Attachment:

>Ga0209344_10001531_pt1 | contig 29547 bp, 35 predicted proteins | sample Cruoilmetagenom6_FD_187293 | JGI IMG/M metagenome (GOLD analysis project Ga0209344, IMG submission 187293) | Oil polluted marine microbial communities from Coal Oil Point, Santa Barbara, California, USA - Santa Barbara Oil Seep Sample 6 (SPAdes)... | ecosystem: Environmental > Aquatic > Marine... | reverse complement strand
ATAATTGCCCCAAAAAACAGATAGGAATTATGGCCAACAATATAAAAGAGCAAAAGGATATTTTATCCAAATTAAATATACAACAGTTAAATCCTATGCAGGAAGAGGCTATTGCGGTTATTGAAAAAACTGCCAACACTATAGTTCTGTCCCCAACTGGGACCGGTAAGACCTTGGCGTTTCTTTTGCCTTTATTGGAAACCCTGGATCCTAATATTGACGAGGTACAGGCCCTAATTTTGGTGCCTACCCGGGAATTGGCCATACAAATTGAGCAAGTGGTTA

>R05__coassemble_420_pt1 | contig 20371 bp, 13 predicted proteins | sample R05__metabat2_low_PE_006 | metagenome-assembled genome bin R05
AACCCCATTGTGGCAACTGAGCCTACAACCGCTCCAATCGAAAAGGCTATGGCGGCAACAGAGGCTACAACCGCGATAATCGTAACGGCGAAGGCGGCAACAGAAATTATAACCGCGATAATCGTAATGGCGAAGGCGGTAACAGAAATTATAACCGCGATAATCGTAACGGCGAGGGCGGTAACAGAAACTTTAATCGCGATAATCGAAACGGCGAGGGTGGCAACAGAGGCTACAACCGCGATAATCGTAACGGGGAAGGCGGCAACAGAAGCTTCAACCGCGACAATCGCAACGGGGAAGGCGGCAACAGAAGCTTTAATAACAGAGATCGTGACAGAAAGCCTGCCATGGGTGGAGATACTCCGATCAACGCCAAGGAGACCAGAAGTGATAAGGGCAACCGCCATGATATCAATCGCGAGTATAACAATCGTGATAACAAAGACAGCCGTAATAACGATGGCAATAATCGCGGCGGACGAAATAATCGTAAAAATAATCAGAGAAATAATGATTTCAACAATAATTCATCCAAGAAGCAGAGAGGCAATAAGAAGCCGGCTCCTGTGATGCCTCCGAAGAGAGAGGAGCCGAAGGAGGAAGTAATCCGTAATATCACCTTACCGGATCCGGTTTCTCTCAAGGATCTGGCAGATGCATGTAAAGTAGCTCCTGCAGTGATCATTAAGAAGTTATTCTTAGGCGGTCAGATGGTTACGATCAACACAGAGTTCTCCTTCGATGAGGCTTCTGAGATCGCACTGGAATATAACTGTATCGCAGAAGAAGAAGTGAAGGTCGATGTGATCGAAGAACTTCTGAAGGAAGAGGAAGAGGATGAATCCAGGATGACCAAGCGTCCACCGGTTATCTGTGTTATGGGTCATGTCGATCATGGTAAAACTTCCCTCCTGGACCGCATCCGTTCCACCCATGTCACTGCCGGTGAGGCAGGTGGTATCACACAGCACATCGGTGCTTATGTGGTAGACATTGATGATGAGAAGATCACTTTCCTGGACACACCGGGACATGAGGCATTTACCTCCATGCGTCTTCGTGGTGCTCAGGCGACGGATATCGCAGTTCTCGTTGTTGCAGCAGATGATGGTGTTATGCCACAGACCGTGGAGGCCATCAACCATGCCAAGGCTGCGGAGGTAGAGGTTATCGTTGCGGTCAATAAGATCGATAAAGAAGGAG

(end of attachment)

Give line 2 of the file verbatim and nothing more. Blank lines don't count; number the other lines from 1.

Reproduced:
ATAATTGCCCCAAAAAACAGATAGGAATTATGGCCAACAATATAAAAGAGCAAAAGGATATTTTATCCAAATTAAATATACAACAGTTAAATCCTATGCAGGAAGAGGCTATTGCGGTTATTGAAAAAACTGCCAACACTATAGTTCTGTCCCCAACTGGGACCGGTAAGACCTTGGCGTTTCTTTTGCCTTTATTGGAAACCCTGGATCCTAATATTGACGAGGTACAGGCCCTAATTTTGGTGCCTACCCGGGAATTGGCCATACAAATTGAGCAAGTGGTTA